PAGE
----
Move over Cadbury gorilla, American Tourister suitcase-tester, Gorilla brand glue and tape — even, dare we say, the 800 pound gorillas (Microsoft, Sony, Google et al) swinging from the rafters at CES 2011 in Las Vegas. There's a new gorilla in town, one that's quietly beating its chest and coolly taking the tech world by storm.
Make room for Corning, once best known for cookware products now produced under third-party license, as it muscles its way into consumer electronics and aims to reinvent its brand via its uber-strong Gorilla Glass, now popping up in a smart device near you.
It's already in consumers' hands (though they may not know it) and poised to become a household name via a slew of new products on the floor at CES this week, as electronics giants seek to make their devices the toughest, baddest, strongest screen around.
Corning touts its Gorilla Glass brand as more resistant to scratches and damage than any other, with promos running in its booth (above) and an impressive product test demo (below) to wow prospective partners:
Gorilla Glass is already creating buzz because it's used, quietly and effectively, in so many electronics products, such as Sony TV screens, (which touted their exclusive partnership at CES), but it's poised to become a household name.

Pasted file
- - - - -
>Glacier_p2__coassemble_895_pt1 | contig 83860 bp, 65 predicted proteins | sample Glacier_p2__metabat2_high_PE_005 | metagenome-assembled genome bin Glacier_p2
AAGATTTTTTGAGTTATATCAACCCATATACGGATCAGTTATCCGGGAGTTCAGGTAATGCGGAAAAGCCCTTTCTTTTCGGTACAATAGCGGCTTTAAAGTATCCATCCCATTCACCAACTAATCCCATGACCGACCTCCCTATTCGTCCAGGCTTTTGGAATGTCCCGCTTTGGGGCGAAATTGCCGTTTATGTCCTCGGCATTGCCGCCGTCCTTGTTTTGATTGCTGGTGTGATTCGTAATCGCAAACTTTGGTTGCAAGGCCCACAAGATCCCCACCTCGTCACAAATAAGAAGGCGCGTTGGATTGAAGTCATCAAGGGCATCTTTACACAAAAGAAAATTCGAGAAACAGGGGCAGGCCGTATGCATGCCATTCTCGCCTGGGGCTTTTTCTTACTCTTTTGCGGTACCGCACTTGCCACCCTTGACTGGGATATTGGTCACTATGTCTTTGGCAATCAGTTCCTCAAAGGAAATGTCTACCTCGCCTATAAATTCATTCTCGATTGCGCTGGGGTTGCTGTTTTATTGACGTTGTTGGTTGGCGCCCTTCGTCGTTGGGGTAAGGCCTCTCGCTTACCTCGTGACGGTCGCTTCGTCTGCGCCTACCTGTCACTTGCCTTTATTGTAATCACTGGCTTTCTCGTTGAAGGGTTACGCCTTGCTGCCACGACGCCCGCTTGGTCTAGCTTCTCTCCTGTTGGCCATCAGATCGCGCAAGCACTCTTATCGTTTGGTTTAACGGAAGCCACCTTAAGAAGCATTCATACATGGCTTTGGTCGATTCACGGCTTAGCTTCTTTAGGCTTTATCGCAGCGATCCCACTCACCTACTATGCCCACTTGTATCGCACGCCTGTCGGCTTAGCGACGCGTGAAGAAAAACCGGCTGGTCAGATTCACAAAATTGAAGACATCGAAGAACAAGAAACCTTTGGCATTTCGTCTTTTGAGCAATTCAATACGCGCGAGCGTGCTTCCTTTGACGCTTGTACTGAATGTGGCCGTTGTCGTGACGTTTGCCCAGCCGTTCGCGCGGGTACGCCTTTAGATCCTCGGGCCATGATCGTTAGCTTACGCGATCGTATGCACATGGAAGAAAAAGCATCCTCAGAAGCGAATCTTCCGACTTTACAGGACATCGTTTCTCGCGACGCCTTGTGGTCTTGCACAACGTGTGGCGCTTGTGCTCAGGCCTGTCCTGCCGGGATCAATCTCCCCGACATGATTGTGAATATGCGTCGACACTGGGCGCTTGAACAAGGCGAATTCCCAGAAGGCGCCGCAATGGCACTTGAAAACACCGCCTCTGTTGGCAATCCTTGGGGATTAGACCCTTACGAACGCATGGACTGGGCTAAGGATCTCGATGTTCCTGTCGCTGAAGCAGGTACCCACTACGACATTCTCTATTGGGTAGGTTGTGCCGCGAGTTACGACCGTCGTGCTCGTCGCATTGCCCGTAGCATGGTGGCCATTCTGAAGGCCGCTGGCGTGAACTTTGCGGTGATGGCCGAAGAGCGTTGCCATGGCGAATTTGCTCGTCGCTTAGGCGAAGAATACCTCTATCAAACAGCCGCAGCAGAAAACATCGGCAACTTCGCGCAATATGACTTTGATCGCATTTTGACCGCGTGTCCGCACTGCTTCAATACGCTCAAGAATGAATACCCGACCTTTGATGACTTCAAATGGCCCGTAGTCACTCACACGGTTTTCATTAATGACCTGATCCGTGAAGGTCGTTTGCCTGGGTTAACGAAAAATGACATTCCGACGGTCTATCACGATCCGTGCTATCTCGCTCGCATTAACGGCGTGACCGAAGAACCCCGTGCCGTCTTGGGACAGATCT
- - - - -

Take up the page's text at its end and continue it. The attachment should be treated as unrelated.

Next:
The New York Times' David Pogue recently called Gorilla Glass "an unsung hero," noting that it's now found in 280 products from 20 brands, including Acer, Dell, LG, Motorola, and Samsung.
It won't be unsung much longer. The spots above will start rolling out nationally to get beyond tech geeks and make consumers aware of (and request by name) the tough screens when they're shopping for electronics.
Each spot features a suave, tech-savvy gorilla using cell phones, tablets and HDTVs with Gorilla Glass, all in a bid to (memorably) test the mettle of the glass with descriptive phrases like: "Tough yet beautiful," "Tough yet handsome," and "Tough yet ingenious."
Related print ads will appear in Bloomberg Businessweek, Wired, Rolling Stone, GQ, Men's Journal, while the videos will start popping up on tech sites including CNET, Gizmodo and Engadget.
"The devices [consumers] use are probably already covered in Gorilla Glass. It's a good time to let people know there is a difference,” said John Mannion, EVP client relations for Doremus, the agency that created the campaign, to Mediapost. "The one anachronism is that it would shatter and break. Corning has figured out a way to make thin sheets of glass that are damage resistant."
“Maybe if you had a free weekend and Mjǫllnir, hammer of Thor, you could crack Corning's Gorilla Glass," quips Gizmodo.
Proof that there's a new badglass in town? The videos below from CES: one by Microsoft, showing how Gorilla Glass is used in Windows Phone 7 devices, Windows 7 laptops, and the new Surface 2.0 (which Forbes dubs "the world's biggest iPad"); and another from a show-goer who was impressed enough with the Gorilla Glass screen he encountered in T-Mobile's Vibrant smartphone that he uploaded a test(imonial) on YouTube.